be eaten. However, once the maaser sheini is inedible, it loses
its special status and may be disposed of as trash.

This sounds very strange. Where do we find that something
holy loses its special status when it becomes inedible?

Although the concept that decay eliminates sanctity seems
unusual, this is only because we are unfamiliar with most of the mitzvos where
this principle applies. Other mitzvos where this concept exists are
shevi’is, terumah, challah
, bikkurim, and reva’ie (Rambam,
Hilchos Terumos
Chapter 11; Hilchos Maaser Sheini 3:11; Hilchos
5:3). Of these types of produce that are holy, but meant to
be eaten, only shevi’is may be eaten by someone tamei. Even
though someone tamei may not consume tahor terumah, challah, or
maaser sheini,
one also may not dispose of them or even burn them. Instead,
one must place them in a secure place until they decay and only then dispose of
them (Tur, Yoreh Deah 331).  We burn the special challah
portion after separating it, only because it has become tamei. If it did
not become tamei, one may not destroy the challah portion, but
must place it somewhere until it decays on its own.

Contemporary maaser sheini

The fact that one must be tahor to consume maaser
changes the way one observes this mitzvah today, since we cannot
become tahor. Without the ashes of a parah adumah with which to
purify ourselves of certain types of tumah, we cannot eat maaser
produce, nor the food purchased with the redeeming coins. Because we cannot eat
maaser food, it is pointless to purchase food with these coins; instead,
maaser coins remain unused and are eventually destroyed. To avoid
excessive loss, one is permitted to redeem large quantities of maaser sheini
onto a very small value within a coin, and this is the way we redeem maaser
today. Of course, we are missing the main spiritual gain of
consuming the foods in Yerushalayim, but this is one of the many reasons for
which we mourn the destruction of the Beis Hamikdash and pray many times
daily for its restoration.

There is another law that is different because of our
unfortunate circumstances. Since the maaser will not be consumed, it is
permitted to redeem tamei maaser produce onto coins, even within
the boundaries of the Holy City. Otherwise, one is permitted to redeem maaser
produce only in a place where it cannot be eaten.

In conclusion, when we buy produce that grew in Israel,
either we should check that there is a good hechsher that attended to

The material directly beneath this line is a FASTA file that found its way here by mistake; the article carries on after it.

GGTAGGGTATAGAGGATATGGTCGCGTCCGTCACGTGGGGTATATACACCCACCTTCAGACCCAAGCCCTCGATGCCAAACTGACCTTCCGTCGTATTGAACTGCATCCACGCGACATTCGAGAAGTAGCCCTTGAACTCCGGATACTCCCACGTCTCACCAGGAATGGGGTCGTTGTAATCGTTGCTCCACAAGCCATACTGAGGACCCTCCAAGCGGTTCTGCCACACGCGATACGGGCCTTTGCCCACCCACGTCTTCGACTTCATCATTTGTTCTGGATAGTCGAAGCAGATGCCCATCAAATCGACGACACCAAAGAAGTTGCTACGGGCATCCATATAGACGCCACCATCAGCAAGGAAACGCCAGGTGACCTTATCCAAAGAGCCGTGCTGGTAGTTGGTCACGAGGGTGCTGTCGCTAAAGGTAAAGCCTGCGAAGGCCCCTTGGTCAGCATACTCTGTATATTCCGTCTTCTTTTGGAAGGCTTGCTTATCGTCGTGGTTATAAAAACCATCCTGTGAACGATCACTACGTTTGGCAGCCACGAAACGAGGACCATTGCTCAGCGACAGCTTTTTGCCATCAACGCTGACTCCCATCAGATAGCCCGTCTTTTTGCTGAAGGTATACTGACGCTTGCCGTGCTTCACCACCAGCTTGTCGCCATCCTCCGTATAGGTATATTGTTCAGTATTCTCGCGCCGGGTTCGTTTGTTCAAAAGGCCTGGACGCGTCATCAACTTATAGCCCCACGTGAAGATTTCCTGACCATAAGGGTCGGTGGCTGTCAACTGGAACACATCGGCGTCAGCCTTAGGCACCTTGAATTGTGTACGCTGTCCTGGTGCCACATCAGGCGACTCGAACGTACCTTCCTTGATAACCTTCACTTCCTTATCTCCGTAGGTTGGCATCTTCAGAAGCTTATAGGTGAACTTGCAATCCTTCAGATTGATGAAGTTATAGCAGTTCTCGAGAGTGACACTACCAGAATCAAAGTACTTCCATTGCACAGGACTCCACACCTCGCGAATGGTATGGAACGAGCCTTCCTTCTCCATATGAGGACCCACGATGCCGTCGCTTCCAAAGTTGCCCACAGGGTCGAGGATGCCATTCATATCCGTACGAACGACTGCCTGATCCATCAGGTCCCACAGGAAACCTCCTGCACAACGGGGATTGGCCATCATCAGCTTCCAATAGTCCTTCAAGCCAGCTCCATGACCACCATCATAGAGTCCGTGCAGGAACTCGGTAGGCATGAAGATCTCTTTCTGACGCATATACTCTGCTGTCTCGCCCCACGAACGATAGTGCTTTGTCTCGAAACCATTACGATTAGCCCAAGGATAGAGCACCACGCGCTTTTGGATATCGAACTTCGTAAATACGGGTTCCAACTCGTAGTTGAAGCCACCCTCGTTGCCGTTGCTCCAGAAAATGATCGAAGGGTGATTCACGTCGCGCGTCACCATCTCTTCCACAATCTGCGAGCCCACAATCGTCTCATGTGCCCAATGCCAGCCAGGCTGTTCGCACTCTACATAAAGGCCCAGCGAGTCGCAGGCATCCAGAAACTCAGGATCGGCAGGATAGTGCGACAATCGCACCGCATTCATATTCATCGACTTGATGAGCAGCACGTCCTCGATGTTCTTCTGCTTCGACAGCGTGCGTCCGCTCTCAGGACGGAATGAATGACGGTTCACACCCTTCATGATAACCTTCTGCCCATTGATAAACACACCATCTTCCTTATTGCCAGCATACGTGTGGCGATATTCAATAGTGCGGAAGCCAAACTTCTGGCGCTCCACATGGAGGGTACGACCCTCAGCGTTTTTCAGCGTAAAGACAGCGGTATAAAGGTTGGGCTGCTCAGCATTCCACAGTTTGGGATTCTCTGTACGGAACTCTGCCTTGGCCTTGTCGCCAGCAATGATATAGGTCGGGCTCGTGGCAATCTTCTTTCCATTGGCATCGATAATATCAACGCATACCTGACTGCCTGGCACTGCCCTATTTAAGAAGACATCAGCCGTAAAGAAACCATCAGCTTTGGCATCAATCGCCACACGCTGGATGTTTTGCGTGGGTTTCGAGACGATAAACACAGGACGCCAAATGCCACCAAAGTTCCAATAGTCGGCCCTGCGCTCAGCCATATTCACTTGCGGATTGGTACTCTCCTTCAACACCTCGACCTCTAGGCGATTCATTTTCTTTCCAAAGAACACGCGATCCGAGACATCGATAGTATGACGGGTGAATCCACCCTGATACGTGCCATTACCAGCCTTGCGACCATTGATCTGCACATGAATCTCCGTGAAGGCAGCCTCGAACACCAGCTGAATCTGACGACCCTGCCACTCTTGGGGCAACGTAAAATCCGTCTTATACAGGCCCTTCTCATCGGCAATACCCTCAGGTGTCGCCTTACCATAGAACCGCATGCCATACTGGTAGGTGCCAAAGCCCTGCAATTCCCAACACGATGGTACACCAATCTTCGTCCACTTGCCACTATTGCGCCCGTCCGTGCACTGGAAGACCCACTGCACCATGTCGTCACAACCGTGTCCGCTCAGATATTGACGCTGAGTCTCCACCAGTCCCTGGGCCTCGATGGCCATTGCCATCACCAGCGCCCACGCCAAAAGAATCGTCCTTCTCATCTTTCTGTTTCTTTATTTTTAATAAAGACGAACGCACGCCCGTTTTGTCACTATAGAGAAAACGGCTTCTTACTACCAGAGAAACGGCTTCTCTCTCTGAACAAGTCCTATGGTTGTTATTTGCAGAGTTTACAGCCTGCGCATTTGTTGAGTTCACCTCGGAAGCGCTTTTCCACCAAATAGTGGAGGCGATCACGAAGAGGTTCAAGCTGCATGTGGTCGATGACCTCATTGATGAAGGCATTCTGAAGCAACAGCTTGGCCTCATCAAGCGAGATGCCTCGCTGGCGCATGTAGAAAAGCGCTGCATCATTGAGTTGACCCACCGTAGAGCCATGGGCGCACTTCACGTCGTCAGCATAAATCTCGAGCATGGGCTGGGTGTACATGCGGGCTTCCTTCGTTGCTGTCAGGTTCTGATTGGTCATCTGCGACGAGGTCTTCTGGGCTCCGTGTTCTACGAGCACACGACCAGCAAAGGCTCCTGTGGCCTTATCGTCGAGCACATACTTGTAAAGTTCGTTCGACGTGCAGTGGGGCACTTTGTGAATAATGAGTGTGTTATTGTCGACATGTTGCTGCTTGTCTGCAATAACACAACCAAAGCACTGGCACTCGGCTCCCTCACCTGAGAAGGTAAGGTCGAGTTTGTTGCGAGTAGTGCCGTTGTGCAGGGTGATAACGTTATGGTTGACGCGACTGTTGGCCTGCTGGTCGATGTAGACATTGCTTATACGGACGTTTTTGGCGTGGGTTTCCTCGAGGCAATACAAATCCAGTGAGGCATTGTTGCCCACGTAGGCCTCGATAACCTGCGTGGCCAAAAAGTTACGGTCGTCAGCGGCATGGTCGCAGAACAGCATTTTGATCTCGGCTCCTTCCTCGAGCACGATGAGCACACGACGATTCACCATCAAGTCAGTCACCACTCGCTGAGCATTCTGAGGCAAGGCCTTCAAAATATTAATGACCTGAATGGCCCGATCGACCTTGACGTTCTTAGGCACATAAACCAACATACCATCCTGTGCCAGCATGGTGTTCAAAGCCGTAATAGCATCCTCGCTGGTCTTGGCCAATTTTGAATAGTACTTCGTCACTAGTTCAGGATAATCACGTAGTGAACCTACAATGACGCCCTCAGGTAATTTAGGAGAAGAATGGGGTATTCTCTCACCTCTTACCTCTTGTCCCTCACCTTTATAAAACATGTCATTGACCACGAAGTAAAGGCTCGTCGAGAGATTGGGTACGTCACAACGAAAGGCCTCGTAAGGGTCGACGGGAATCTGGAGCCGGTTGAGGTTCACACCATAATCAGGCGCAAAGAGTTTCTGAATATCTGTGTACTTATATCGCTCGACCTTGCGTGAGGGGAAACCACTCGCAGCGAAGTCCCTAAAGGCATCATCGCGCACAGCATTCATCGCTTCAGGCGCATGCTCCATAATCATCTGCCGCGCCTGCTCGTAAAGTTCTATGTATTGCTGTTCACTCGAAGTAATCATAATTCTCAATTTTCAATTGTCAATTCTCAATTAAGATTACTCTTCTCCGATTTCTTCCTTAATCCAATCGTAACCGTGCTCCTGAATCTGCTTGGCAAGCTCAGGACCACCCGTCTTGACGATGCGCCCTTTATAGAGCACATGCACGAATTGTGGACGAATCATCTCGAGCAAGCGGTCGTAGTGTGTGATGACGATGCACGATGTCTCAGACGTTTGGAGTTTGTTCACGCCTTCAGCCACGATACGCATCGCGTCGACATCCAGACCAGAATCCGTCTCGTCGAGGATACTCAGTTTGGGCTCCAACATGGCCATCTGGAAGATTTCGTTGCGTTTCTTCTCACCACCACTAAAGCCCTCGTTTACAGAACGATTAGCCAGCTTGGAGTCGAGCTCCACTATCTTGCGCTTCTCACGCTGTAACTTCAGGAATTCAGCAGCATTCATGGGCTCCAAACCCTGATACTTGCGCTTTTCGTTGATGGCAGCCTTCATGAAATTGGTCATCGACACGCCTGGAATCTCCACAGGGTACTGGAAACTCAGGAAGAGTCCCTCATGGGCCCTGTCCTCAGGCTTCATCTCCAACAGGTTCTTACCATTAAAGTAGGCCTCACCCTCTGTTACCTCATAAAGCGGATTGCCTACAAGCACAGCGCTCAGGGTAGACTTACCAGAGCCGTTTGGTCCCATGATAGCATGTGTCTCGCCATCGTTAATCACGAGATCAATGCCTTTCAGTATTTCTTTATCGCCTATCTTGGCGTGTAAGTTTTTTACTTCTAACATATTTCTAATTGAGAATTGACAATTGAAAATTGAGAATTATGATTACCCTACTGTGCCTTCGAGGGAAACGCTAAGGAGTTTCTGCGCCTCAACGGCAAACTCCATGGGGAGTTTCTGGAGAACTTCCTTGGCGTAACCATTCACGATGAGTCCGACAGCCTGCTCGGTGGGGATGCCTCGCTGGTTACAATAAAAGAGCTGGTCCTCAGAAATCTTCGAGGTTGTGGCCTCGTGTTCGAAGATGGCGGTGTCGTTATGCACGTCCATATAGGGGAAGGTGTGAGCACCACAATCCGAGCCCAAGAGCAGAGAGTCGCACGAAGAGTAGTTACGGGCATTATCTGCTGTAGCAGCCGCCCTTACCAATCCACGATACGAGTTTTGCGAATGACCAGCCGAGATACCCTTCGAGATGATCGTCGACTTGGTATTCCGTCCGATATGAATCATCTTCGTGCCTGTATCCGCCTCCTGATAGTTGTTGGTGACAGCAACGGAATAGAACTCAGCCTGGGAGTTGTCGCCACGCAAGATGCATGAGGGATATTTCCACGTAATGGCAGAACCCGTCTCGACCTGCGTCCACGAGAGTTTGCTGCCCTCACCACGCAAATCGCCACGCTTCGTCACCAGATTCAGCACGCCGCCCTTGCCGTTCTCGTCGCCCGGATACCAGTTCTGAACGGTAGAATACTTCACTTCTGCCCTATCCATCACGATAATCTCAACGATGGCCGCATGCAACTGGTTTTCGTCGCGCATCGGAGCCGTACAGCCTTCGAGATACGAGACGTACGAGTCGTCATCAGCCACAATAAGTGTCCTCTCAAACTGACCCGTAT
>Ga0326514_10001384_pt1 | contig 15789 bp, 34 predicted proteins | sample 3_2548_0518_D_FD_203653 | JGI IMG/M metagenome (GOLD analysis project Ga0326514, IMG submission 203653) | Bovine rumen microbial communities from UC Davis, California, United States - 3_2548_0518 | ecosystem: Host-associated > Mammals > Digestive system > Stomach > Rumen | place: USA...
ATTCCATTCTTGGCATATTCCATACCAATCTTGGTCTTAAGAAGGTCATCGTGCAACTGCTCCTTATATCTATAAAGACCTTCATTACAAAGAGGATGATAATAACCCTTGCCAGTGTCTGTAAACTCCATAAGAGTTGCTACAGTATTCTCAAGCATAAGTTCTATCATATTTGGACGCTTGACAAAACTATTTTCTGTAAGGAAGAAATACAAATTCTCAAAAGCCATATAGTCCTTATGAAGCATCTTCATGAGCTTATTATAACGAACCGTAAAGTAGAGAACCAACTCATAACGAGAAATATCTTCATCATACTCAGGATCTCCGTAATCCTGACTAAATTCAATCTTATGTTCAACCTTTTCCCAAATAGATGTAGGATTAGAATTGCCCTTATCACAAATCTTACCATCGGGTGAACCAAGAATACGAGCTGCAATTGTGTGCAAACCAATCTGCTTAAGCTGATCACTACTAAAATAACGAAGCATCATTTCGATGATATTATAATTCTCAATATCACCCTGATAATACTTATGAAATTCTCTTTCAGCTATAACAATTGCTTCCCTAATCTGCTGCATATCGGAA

all the maaser needs or we should make sure to separate all the terumos
and maasros ourselves and redeem the maaser sheini.

Neta reva’ie

I mentioned above that all the laws that apply to maaser sheini also apply to reva’ie. Reva’ie is the fruit that grows in the fourth year of a tree’s life. In a different article, I have explained how we calculate the years of a tree’s life. There is also an article titled Could the Fruit of My Tree Be Orlah? where I discussed whether and when the laws of reva’ie apply to trees planted in chutz la’aretz or only to those in Eretz Yisroel.


A prominent talmid of Rav Moshe Feinstein once
related to me the following story. A female calf was born that was completely
red. Of course, conversations were abuzz: Could this possibly be a hint that Moshiach
will be coming soon, and that we would soon have a parah adumah to use
in removing our tumah?

Some of the talmidim in Rav Moshe’s yeshivah
approached him with this information, expecting to see his reaction to the
great news. Much to their astonishment, Rav Moshe did not react at all.
Surprised, one of them asked Rav Moshe: “Does not the Rosh Yeshivah
think that this might be a sign that Moshiach will be coming soon?” To
this, Rav Moshe answered: “A parah adumah is not kosher until it is
three years old. I daven that Moshiach should come today,
not in three years.”

We should all have Rav Moshe’s desire for Moshiach to
be here, today, and, to demonstrate this desire, be as knowledgeable as
we can in all the halachos that will then be germane. May we soon see
the day when we can bring our maaser sheini and our reva’ie and
eat them betaharah within the rebuilt walls of Yerushalayim!